“China controls roughly 80 percent of rare earths production and refining that are key for components in technologies such as direct drive generators in wind turbines, and China also controls 61 percent of global lithium refining key for battery storage and electric vehicles. China also controls 100 percent of the processing of natural graphite used for battery anodes.”

China also controls 80 percent of the world’s solar panel production. Let’s put these numbers in comparison. For decades, the Organization of the Petroleum Exporting Countries (OPEC) has dominated energy policy conversations, with policymakers trying to plan for any small shift OPEC countries might make and the press reporting on these in real time. Yet OPEC “only” accounts for 40 percent of crude oil production and 60 percent of oil trade. Moreover, OPEC consists of 13 countries with different types of governments across multiple continents, and so faces collective action hurdles. China is a single country with an authoritarian government that controls twice or more the market share of certain clean energy inputs as OPEC does oil.

The DOE plan begins to address this resiliency risk with the seriousness it merits by setting out clear targets and requirements for successful onshoring of renewables, such as an $8 billion investment to build up 40 gigawatts of solar energy supply by 2030, which could be equivalent to 125 million solar photovoltaic panels or the energy needs of five New York Citys.


But Challenges Remain

However, the path forward is not without hurdles. The Build Back Better Act, which would inject more than $550 billion into green investments, remains held up by Sen. Joe Manchin (D-WV). The US Innovation and Competition Act (USICA) has bipartisan support in the Senate, but would fund only a subset of the supply chain concerns the administration laid out—mostly semiconductors—and with few conditions attached.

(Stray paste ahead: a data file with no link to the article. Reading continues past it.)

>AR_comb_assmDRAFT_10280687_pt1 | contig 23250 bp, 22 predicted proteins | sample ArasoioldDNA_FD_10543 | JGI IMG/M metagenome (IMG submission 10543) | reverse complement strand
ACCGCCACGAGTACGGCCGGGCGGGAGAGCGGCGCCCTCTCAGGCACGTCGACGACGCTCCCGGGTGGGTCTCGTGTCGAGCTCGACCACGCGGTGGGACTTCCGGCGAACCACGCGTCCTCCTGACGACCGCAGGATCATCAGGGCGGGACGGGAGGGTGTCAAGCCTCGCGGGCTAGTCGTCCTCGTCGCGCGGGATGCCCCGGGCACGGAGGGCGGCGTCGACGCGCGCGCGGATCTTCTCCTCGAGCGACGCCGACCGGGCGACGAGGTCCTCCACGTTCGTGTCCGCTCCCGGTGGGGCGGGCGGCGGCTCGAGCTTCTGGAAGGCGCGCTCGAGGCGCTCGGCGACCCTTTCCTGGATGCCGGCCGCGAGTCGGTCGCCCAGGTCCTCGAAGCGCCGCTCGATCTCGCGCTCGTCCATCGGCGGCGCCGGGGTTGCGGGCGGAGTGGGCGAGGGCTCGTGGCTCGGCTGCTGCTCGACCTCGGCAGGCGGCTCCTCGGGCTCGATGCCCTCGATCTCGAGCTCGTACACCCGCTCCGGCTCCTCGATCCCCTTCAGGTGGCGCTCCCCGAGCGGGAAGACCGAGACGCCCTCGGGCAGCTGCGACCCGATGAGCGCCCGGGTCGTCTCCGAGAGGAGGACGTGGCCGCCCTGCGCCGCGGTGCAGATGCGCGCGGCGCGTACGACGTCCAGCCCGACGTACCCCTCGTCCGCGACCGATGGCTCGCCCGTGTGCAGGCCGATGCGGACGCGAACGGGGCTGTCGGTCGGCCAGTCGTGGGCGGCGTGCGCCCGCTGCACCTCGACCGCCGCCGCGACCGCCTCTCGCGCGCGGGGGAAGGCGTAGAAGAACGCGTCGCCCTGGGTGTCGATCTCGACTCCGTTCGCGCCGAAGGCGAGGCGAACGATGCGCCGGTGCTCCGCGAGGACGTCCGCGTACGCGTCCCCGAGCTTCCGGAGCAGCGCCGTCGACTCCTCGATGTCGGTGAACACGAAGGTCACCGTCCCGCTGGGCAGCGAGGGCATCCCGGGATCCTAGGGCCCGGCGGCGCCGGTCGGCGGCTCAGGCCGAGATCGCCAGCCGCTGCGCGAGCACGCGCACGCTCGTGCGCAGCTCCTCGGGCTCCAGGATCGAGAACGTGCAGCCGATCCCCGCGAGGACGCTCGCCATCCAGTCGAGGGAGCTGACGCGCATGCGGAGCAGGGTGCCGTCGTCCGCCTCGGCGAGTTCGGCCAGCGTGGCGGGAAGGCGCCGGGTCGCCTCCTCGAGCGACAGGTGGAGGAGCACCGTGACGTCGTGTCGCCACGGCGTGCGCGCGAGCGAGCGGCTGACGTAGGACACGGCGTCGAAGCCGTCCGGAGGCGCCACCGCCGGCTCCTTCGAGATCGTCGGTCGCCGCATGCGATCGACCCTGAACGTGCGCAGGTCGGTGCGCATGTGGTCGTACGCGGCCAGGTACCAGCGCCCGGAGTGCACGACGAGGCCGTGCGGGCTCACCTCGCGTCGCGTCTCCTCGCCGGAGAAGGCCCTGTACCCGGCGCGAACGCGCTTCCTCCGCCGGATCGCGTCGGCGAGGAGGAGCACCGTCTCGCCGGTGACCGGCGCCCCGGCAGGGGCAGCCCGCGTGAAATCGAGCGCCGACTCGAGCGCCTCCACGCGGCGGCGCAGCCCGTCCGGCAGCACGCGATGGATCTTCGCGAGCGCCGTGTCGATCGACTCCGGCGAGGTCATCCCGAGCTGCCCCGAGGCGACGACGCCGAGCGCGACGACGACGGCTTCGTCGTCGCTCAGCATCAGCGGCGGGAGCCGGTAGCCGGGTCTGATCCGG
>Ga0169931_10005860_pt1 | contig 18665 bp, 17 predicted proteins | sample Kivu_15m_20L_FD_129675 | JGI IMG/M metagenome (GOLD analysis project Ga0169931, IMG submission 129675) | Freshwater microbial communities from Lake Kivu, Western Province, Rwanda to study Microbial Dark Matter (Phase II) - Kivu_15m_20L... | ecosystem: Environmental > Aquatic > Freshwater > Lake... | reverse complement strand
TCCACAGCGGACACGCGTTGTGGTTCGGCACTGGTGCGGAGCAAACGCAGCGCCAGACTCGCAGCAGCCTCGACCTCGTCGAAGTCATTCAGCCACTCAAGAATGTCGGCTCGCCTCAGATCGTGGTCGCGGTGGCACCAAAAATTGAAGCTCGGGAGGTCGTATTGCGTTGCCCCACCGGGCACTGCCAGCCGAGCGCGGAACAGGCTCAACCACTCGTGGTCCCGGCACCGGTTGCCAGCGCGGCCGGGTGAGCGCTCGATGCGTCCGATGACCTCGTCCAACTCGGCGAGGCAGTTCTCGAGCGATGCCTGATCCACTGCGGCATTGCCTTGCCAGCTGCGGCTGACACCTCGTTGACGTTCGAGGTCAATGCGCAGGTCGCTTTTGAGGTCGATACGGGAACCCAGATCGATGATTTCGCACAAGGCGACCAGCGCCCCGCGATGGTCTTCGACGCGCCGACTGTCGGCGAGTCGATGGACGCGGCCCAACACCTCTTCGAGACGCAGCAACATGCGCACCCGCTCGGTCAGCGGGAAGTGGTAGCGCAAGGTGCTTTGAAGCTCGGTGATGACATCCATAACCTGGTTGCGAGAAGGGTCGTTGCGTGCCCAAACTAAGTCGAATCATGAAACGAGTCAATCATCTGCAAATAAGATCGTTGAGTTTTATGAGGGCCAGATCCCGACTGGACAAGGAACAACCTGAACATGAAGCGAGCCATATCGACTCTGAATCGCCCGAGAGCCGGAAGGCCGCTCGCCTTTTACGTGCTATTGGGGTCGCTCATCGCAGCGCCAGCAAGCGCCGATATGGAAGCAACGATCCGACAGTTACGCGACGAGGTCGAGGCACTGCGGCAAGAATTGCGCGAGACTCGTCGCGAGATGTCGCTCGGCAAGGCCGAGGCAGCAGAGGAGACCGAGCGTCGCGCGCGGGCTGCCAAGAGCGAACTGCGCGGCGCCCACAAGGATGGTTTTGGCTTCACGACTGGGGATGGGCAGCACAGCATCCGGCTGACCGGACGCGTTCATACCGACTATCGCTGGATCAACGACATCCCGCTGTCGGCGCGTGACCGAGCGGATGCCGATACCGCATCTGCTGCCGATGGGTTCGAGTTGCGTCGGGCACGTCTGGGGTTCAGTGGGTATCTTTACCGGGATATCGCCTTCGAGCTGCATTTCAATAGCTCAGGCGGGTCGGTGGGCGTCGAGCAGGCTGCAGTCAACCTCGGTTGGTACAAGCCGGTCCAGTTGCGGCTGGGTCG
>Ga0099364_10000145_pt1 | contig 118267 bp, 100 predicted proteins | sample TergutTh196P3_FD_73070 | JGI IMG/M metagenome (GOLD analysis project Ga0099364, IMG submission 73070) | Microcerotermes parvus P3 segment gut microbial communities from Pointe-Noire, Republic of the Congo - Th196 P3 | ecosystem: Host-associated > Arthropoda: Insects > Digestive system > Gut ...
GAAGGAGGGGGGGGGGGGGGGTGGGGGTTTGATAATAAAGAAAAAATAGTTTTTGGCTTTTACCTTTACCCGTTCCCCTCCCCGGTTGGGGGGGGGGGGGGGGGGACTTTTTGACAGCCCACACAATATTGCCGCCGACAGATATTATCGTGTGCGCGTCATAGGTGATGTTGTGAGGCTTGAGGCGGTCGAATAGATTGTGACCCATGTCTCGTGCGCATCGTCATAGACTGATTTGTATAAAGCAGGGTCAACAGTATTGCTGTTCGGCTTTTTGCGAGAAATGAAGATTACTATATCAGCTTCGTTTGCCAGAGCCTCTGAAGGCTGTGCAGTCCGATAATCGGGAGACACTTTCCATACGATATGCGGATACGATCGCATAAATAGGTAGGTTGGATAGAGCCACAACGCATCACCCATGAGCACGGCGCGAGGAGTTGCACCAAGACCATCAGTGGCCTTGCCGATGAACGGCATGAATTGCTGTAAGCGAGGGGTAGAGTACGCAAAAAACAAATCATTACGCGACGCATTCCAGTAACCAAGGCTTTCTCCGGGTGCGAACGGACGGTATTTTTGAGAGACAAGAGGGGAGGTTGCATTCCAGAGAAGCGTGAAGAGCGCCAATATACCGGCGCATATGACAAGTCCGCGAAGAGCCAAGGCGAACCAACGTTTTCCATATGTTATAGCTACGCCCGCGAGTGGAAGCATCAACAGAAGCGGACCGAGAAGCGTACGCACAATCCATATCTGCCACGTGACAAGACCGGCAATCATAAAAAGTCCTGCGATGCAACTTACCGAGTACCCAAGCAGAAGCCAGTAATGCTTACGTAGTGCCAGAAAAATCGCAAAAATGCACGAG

The House version of USICA—called America COMPETES—would go the furthest in making Biden’s supply chain vision a reality. Unlike the Senate version, it would authorize $45 billion for the Department of Commerce to invest in domestic supply chains. In addition to this carrot, it would establish a stick of greater government scrutiny of certain outbound investments by US companies, so that their production location decisions are consistent with the national economic interest. After all, government investment in private industry has little long-term value if companies can cut and run as soon as subsidies end. Additionally, the bill authorizes a new $3 billion fund for reshoring the solar supply chain, and companies that receive its funding must commit to neutrality in labor union drives. This is crucial to making sure that the supply chain money not only creates jobs, but creates good jobs—especially in the anti-union, right-to-work states where many of these investments are slated to go.

Finally, the bill addresses perhaps the biggest constraint of all: ensuring government officials are up to the task of taking on this new market-shaping role in the economy. For example, the bill includes $500 million in capacity-building for a new Office of Supply Chain Mapping and Monitoring, and authorization for officials to make greater use of the Defense Production Act (DPA)—which allows substantial executive branch autonomy in nimbly responding to changes in markets.

How much of the House bill will survive the pending bicameral conference process is unknowable at this point. But if both Republicans and Democrats are as serious as they say they are about building more economic autonomy from authoritarian countries, America COMPETES is perhaps the most obvious way of doing so in the near term, and the latest poll indicates Americans of both parties support the bill by a 65 percent margin. Indeed, as Arnab Datta of Employ America has written, lawmakers should go further and actually appropriate (instead of merely authorize) the supply chain monies. If 1,358 pages of supply chain plans meet $50 billion of actual money, more economic resilience is in reach.